According to the Nobel committee, Krugman “integrated economies of scale into explicit general equilibrium models.” The fact that consumers prefer a diverse choice of brands but that production favors economies of scale explains why Germany is successful at selling BMWs in Sweden while Sweden is successful in selling Volvos in Germany. This modeling of economic trade has come to be called “New Trade Theory.” Very impressive!

On the scientific side Krugman once wrote an essay called
'The Theory of Interstellar Trade' on computing interest rates on goods in transit near the speed of light. In it he considers the shipment of goods from Earth to the planet Trantor in a distant star system and the problem of evaluating capital costs on the goods when the time to ship them depends on the observer’s reference frame. [Gratuitous math example: If n is the number of years to ship the goods in the Earth-Trantor inertial reference frame, then the years aboard the space ship will be n times the square root of {1 – (v/c)2 } where v is the speed of the star ship and c is the speed of light.]

Thus, when Krugman proclaims on science and economics in The New York Times, most of us listen up: “So it is important to understand that just as denials that climate change is happening are junk science, predictions of economic disaster if we try to do anything about climate change are junk economics.” (5/1/09)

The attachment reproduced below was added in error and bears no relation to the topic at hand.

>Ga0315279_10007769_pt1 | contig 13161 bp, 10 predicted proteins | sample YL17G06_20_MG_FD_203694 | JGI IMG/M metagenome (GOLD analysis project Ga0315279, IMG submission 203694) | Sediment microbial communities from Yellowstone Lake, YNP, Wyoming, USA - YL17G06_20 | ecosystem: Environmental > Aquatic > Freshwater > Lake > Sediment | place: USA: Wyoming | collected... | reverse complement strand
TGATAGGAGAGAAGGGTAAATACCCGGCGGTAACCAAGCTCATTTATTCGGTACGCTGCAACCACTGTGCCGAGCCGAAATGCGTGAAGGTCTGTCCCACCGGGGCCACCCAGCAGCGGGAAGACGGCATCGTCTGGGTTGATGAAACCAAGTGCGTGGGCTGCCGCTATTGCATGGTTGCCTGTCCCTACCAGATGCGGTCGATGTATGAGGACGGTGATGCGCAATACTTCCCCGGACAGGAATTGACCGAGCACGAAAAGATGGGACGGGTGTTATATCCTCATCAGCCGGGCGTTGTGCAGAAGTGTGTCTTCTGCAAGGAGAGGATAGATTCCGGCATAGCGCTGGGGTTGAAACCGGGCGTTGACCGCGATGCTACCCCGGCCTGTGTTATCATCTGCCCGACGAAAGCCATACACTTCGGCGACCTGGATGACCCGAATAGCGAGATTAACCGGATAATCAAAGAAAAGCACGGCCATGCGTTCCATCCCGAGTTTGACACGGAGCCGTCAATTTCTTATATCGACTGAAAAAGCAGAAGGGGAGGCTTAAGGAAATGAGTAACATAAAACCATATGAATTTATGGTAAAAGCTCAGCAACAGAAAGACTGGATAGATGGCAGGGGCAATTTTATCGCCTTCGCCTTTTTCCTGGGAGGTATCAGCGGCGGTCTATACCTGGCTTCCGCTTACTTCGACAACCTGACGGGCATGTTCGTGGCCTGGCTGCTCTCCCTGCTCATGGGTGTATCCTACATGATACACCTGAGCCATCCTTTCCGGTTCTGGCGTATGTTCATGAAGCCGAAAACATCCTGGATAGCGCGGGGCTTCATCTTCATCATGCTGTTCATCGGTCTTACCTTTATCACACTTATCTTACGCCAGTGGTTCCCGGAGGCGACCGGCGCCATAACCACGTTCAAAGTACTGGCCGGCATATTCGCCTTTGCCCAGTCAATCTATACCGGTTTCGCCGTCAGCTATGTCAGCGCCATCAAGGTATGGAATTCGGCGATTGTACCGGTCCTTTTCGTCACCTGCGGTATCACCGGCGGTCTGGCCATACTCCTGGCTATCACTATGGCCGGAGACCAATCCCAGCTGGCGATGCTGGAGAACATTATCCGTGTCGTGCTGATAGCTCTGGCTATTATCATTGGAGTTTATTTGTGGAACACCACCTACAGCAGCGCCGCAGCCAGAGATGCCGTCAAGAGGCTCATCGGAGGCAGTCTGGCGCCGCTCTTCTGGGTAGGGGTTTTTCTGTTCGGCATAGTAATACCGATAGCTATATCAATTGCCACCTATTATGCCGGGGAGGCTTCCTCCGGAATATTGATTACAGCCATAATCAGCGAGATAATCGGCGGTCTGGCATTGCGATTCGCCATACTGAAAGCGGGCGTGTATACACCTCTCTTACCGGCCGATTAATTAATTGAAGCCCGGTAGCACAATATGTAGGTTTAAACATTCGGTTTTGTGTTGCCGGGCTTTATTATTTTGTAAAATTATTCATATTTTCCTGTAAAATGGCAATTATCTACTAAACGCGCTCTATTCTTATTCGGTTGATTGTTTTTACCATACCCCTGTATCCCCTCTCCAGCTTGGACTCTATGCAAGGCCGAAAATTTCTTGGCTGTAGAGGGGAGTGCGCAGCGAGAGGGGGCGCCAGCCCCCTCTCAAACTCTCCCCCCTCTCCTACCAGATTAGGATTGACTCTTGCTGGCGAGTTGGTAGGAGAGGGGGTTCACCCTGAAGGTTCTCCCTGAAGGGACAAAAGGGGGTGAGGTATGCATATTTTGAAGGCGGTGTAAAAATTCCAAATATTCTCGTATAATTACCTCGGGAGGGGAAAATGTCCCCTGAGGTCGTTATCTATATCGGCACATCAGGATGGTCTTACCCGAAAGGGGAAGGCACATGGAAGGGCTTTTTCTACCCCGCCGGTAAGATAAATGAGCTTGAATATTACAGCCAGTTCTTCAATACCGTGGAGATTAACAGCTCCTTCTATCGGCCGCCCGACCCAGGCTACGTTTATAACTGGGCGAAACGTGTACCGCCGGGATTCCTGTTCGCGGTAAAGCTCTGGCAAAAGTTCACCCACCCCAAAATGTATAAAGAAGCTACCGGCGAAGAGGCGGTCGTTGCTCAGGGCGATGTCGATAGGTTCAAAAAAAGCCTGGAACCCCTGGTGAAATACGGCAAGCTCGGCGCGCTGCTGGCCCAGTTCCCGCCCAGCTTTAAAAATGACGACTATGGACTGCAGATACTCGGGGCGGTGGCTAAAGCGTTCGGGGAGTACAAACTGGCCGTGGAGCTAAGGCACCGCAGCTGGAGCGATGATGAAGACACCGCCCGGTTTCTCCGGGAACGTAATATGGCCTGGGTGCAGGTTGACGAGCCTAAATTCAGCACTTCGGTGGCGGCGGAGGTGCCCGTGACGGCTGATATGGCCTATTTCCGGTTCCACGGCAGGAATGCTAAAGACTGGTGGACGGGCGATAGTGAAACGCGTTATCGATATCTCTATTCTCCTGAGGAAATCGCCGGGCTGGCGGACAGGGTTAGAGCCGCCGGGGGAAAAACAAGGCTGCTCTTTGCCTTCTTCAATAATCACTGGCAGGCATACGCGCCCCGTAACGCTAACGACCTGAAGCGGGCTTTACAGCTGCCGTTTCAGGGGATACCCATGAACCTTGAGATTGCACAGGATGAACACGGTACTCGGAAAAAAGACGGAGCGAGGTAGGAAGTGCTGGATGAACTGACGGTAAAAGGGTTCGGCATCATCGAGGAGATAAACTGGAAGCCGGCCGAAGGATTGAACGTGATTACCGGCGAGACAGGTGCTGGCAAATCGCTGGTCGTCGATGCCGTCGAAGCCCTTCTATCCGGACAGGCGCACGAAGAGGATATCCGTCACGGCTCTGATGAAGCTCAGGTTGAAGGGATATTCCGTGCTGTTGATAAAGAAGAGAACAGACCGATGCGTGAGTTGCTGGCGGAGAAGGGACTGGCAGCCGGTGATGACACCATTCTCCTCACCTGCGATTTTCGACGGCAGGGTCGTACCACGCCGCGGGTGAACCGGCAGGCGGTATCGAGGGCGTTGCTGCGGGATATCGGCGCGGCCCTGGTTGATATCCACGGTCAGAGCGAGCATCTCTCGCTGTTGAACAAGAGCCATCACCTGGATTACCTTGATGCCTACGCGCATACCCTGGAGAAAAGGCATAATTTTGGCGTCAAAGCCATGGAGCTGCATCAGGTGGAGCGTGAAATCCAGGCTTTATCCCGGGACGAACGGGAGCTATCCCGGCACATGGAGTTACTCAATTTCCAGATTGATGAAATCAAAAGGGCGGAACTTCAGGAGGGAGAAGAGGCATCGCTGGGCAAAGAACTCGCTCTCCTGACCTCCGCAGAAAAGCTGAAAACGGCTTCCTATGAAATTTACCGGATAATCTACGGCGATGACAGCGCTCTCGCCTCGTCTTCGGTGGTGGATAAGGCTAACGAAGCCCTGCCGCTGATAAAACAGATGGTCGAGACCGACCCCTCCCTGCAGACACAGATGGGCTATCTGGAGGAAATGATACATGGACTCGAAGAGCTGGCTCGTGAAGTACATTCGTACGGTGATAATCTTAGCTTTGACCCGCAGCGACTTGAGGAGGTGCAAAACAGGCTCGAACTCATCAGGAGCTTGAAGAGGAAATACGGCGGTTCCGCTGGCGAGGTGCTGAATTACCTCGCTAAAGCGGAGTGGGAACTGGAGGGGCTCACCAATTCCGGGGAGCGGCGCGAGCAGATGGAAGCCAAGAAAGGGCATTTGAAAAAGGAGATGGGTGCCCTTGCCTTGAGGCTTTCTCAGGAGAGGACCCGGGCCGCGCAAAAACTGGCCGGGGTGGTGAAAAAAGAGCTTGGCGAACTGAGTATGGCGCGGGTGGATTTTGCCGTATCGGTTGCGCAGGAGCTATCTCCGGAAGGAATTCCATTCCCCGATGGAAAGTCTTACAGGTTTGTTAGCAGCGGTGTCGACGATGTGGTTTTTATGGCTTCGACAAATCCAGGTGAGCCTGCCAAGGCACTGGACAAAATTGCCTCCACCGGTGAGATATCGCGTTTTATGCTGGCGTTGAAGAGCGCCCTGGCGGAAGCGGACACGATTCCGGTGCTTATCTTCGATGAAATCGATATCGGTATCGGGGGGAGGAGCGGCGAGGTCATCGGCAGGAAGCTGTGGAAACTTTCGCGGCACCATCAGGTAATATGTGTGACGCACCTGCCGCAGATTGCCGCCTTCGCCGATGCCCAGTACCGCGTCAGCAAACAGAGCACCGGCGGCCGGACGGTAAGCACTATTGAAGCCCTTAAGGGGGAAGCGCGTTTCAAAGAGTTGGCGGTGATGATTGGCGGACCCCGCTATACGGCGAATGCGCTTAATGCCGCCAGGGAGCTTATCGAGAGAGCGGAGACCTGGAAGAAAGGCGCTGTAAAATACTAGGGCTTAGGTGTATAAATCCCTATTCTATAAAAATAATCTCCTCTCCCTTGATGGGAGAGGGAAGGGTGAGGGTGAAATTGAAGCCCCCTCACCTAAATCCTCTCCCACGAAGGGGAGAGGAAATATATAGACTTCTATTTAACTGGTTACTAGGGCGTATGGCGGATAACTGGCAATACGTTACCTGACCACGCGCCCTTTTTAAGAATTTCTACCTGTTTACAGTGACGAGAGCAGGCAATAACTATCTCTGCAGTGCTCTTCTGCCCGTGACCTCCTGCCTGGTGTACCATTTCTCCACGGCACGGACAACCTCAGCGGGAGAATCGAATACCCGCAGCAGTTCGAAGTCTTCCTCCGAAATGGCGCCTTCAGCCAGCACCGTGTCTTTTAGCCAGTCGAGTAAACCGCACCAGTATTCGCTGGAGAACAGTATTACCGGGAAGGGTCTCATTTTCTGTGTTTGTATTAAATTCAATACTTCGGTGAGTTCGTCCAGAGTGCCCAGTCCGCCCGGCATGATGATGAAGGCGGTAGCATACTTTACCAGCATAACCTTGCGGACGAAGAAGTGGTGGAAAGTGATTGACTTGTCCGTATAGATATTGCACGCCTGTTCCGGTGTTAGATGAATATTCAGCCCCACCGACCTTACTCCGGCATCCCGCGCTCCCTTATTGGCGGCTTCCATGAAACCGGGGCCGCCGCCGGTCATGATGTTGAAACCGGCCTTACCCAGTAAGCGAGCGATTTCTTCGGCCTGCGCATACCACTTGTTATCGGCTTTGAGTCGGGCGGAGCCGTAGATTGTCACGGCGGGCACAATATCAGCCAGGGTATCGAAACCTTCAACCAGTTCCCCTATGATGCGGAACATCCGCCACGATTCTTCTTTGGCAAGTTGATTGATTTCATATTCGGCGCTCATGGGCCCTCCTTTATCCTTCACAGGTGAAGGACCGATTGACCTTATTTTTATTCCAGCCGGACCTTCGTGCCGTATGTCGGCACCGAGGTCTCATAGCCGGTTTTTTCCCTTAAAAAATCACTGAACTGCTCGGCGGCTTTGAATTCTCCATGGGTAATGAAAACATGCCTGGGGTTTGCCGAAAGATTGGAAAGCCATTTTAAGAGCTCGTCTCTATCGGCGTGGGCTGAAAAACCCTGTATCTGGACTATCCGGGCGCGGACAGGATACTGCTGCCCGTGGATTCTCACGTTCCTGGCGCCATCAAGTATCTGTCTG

There are just a few things wrong with this pregnant sentence. In the first place, no one is denying that climate change is happening; it happens all the time. Most scientists even agree that global warming is happening, although is seems to have stopped for the last decade. The scientific debate is over the causes of the warming, and how much of it is anthropomorphic, that is, caused by Al Gore. The economic debate is over what to do about it, if anything. And those who warn of the economic dangers of doing too much are anything but junk economists.

Pete DuPont (Wall Street Journal, “Sapping America’s Energy”) warns that global-warming legislation sponsored by Democrats Henry Waxman of California and Edward Markey of Massachusetts would drive up the cost of everything. Myron Ebell of the Competitive Enterprise Institute notes that “Waxman-Markey would put big government in charge of how much energy people can use. It would be the biggest government intervention in people's lives since the second world war, which was the last time people had to have rationing coupons in order to buy a gallon of gas.”Through the mechanisms of cap-and-trade-and-tax, the legislation intends to make energy much more expensive and less available to consumers. Obama, himself, admitted that “cap and trade will cause electricity rates to skyrocket.” (
http://www.youtube.com/watch?v=5xOxwW4Toio )